Legend has it that in the 1950s, DC Comics concluded that the ticket to sure sales lay not with super-powered hijinks, but with gorillas: any comic with an ape on its cover was sure to outsell the ape-free issues. By that token alone, Primates, a new graphic novel by Jim Ottaviani and Maris Wicks about the lives and work of three seminal primatologists, should be a smash-hit.
Primates tells the connected stories of Jane Goodall, Dian Fossey, and Biruté Galdikas, known collectively as “Leakey’s Angels” in tribute to their collective mentor, archaeologist and paleoanthropologist Louis Leakey. Beginning with Goodall in 1960, each woman embarked on a long-term field study of a group of primates—Goodall, chimps; Fossey, mountain gorillas; Galdikas, orangutans—and, in the process, revolutionized not only the field of primatology but scientific perspectives on human evolution and the very definition of humanity.
Written by Jim Ottaviani and drawn and lettered by Maris Wicks, Primates draws from the diaries of all three scientists—as well as a slew of other sources detailed in a bibliography at the end to paint a compelling picture of their work and lives, deftly interweaving the three women’s stories in an account that’s equal parts biography and scientific history…
I have always love collecting comic books, getting into a really good graphic novel series, heck, I even have binders full of the collectible cards…
But I don’t think I’ve ever wanted a graphic novel as much as I want this one.
I know. I’d like to read this too cos science + graphic novels = time well spent in the bathtub. What I’m hoping is that this presents accurate information and at least a little critical analysis of some of the bad methodology of earlier primatology and ethology. The most prominent example I can think of is Fossey’s over involvement. I say this cos it would be a waste to write something about pioneers but not point out that pioneering work is rarely perfect and that we should learn from our predecessor’s mistakes instead of mythologising them as flawless. The recent scandal with Jane Goodall’s perhaps unintentional plagiarism is a good example too, but one which would probably be irrelevant to this novel. I’m looking for something with some substance and want to learn some factoids. I hope this delivers.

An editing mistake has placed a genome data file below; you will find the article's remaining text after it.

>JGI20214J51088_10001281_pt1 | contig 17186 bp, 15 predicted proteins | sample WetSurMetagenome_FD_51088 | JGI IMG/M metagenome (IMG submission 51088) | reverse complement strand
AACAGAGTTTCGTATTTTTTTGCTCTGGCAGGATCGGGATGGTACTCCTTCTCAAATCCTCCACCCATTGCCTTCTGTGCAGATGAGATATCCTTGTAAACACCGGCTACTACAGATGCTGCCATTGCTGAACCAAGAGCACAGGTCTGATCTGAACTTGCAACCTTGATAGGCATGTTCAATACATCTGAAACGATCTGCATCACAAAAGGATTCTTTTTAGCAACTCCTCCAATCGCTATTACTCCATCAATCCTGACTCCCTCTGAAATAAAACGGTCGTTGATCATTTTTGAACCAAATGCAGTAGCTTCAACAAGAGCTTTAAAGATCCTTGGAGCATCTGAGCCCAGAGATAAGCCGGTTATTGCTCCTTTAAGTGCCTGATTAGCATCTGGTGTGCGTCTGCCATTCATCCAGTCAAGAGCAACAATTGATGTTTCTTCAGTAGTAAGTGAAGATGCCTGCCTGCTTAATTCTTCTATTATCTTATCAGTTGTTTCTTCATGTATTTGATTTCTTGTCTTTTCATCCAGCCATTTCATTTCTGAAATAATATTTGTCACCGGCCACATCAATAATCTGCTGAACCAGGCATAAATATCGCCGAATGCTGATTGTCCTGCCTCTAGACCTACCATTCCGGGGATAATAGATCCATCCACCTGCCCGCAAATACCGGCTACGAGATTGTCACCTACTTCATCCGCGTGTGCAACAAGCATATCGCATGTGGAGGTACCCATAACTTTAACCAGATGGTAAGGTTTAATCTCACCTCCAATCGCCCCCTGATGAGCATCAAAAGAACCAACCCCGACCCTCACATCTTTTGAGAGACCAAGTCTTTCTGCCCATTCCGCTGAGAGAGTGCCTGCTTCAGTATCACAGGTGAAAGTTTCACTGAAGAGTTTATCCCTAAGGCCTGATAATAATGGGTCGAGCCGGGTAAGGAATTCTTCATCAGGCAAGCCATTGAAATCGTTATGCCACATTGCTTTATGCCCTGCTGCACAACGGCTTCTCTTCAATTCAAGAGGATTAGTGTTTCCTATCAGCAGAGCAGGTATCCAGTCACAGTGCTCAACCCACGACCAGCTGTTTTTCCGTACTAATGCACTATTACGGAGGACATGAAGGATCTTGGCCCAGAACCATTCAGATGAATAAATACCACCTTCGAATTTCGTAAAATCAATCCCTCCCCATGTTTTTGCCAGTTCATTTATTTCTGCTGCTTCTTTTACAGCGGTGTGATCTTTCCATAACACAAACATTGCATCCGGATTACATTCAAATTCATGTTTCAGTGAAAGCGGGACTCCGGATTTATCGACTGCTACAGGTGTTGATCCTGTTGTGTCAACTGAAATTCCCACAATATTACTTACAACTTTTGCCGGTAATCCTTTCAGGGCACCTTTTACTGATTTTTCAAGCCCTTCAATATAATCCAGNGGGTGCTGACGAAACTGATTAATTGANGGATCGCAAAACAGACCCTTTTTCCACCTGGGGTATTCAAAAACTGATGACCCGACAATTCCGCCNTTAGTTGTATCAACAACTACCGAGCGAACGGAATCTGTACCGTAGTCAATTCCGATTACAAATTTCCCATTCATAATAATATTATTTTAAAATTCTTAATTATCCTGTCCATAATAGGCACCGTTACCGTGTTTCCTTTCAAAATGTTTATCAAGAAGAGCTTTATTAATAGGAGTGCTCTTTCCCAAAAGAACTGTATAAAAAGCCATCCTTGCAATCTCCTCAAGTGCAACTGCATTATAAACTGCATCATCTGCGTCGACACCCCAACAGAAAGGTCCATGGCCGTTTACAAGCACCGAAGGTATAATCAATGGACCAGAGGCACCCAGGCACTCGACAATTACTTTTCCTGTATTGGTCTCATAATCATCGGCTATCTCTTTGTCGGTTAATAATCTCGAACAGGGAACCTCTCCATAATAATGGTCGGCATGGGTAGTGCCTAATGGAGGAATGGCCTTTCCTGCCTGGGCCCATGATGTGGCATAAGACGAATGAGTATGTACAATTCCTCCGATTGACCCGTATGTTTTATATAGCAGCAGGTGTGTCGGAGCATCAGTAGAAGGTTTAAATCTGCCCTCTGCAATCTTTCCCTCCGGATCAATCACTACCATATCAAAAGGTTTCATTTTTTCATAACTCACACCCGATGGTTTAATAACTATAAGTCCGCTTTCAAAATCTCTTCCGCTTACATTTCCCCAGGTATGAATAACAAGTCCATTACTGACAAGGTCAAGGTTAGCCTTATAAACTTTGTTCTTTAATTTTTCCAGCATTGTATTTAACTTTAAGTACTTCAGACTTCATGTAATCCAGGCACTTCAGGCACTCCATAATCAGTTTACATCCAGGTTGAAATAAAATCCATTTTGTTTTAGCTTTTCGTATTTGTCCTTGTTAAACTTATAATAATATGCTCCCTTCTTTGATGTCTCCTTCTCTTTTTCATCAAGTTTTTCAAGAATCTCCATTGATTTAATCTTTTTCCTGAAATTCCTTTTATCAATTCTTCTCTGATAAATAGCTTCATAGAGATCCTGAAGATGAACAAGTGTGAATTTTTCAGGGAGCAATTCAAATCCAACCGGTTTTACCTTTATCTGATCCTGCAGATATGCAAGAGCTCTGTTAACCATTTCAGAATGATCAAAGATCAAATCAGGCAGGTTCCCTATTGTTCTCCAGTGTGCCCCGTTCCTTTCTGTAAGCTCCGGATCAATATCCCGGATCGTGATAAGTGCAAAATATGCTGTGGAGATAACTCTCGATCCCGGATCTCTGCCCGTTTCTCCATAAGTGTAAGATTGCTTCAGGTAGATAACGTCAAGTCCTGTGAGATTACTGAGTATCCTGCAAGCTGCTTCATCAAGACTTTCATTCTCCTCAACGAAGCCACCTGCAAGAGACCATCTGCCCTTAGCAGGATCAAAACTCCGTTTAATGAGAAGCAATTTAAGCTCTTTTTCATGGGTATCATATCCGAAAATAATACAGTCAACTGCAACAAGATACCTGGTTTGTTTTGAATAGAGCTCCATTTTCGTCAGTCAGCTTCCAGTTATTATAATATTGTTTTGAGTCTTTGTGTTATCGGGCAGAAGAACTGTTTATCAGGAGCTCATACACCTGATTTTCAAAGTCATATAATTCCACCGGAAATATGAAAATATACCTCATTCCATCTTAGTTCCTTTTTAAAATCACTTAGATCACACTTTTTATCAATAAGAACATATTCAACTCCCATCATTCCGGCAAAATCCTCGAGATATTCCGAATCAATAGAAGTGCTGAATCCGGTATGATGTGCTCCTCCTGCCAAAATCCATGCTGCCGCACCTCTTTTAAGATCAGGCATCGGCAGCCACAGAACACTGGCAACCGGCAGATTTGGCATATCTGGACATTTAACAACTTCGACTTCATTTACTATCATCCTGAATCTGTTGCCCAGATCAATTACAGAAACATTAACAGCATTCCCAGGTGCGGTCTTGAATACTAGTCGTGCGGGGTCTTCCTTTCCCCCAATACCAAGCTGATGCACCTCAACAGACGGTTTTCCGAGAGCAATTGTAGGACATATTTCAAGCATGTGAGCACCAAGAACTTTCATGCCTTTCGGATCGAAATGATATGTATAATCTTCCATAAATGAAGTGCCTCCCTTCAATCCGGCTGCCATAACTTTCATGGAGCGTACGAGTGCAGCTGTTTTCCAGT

While I think critical analysis of earlier fieldwork would be great — I highly doubt that would be the case here. It’s more likely to be a whimsical, romantic compilation than anything truly academically substantive. However, I do feel that this book would be wonderful to the field by introducing more people to these wonderful women and hopefully inspire future generations.
So after paying rent and bills and realising I had a good amount of money left, the first thing I did was hightailed towards the bookstore and bought myself a copy of this graphic novel — and I definitely don’t regret it. Maris Wicks did an amazing job with the art. Everything Jim Ottaviani didn’t write in the narrative was skillfully implied in the art. This was particularly, and surprisingly, true for when they talked about Dian Fossey’s approach to poachers and overinvolvement in their conservation. Since this is a graphic novel whose main audience are young children (and of course awesome pseudo-adults like us), complex topics such as her approach and the controversy surrounding it was simplified in the writing, but the illustrations allowed adults to make more connections and understand that it was a pretty big deal. To be quite honest, I was surprised they even broached that topic to begin with. I was happy with how they handled that issue given the intended audience — I highly doubt they would had been able to portray it any other way.
Overall, I felt it was a good graphic novel and definitely don’t regret buying it. The authors thoroughly researched the topic beforehand using as much primary sources as possible and contacted the organisations to be sure the information written was accurate. Granted, certain issues were more simplified (Fossey’s escape into Rwanda, Louis Leakey’s interest in his students) and skipped (a lot of Galdikas’s stuff, unfortunately). The only qualm I had was that they did not spend much detail on Galdikas and the success of Camp Leakey — it instead focused on her first encounters with orangs. Besides that, I was proud with the way these women were portrayed and their research. After reading it all, I definitely wanted to email all the professors and authors of my favorite articles talking about research and hope maybe one of them will like me under their wing.
REAL EXCITED ABOUT THIS.
These photos are of Dreamers, children of immigrants without documents for this country, who were brought to the United States and never knew they were “illegal,” reuniting with their deported parents through a border wall in Nogales, Arizona.